The speaker is sufficiently loud, and call quality is spot on. Calls made to, and from, the Galaxy S7 are clear and crisp. The fingerprint scanner is faster and more accurate this time around.

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Less megapixels but insane low-light performance

One of the biggest changes in the new flagship is the 12-megapixel rear camera. While it has less megapixels than the previous iteration, the tradeoff is that the camera sensor has bigger 1.4 um pixel size which collects more light than your standard phone camera. That’s paired with a f/1.7 aperture lens, OIS and DualPixel camera tech. DualPixel tech speeds up autofocus by using 100% of the pixels instead of the typical 5% in other smartphones. This means faster focus even in low-light.

The result? Absolutely insane camera performance in almost every lighting condition. Even in barely lit streets in BGC at 2AM in the morning, the Galaxy S7 still managed to capture fairly sharp photos with plenty of detail. Shots taken in plenty of light excel, and we’re fairly convinced that the S7 has one of the best cameras in the market today, if not THE best camera in a smartphone. The S7 also retains the same excellent “just shoot” automatic shooting mode that was on the S6 last year, though there’s also a full manual mode on tap if you think you can do better.

Screenshot_20160308-220959 Screenshot_20160308-220951

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Better battery than last year, but still struggles to make it at the end of the day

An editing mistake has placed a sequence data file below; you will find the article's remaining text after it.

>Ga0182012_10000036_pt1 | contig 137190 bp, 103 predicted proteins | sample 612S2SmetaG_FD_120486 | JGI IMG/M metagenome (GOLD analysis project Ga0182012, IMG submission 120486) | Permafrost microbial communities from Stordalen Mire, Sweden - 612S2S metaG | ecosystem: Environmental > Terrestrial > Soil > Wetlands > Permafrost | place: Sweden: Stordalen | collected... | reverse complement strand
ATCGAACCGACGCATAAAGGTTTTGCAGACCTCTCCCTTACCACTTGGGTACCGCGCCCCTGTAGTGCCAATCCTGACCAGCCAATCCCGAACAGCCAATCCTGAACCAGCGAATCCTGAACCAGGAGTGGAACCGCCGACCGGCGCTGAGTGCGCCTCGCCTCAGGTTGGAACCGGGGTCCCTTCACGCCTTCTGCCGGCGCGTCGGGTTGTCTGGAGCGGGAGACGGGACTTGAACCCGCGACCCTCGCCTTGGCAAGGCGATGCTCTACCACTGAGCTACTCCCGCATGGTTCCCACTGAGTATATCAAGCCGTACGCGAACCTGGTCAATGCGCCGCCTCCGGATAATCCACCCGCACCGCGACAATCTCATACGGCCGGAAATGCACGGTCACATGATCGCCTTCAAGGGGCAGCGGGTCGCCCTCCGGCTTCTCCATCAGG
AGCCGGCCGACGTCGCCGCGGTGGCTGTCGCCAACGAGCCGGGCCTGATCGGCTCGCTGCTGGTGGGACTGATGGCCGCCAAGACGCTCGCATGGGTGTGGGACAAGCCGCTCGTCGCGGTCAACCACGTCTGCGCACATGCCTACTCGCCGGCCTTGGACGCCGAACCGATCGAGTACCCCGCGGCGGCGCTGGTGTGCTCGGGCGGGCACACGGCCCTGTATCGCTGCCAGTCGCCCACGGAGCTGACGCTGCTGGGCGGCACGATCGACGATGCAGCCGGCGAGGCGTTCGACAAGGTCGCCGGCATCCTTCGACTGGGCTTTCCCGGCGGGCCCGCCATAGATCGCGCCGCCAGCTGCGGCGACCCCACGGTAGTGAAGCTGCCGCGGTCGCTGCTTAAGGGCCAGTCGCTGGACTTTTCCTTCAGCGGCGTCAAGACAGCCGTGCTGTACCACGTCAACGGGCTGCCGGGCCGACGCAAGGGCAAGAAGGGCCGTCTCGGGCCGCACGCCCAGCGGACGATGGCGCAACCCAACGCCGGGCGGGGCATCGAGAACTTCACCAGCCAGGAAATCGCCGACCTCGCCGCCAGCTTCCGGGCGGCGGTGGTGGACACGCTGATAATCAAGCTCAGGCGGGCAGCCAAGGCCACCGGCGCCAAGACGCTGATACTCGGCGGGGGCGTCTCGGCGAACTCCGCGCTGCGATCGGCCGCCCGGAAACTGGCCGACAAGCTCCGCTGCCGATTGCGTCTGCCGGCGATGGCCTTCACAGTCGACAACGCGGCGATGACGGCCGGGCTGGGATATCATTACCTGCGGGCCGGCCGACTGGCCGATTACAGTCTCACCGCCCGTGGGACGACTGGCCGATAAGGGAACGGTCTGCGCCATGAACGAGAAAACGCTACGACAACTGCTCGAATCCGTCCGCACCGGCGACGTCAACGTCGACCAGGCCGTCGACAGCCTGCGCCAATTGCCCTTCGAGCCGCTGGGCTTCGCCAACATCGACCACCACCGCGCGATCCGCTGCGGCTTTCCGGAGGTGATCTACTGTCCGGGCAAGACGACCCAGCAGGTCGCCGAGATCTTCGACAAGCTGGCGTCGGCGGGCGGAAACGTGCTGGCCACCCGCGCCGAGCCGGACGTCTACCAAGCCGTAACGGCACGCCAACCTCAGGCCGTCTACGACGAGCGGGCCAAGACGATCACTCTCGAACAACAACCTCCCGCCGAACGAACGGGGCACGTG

Samsung’s improved the battery capacity of the S7 compared to last year’s model, and the phone now sports a 3000mAh battery. While that’s certainly a great improvement over last year’s offering, it’s seemingly not enough when you’re using the phone all the time – during times that we had to work 14 hour days the phone struggled to reach the end of the working day, reaching around 10% when we got home from events. You’ll probably get better battery endurance if you managed your battery properly, though we’d suggest you pack a powerbank with the phone just in case.

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Verdict: Samsung pretty much nailed it with the S7

We’ve been using the Galaxy S7 since its announcement in Mobile World Congress, and we’ve been loving our time with it so far. Don’t let its familiar looks fool you – it’s a whole new beast on the inside. While it falls short of our expectations in battery life, the S7 pretty much nails everything else, and its superior low-light performance can even put some DSLRs to shame.

The Samsung Galaxy S7 will be available to purchase starting March 19 in Samsung stores. You can also pre-order it through Smart. Pre-orders for the Galaxy S7 will receive a free Galaxy Gear VR with every purchase.

John Nieves

John is a veteran technology and gadget journalist with more than 10 years of experience both in print and online. When not writing about technology, he frequently gets lost in the boonies playing soldier.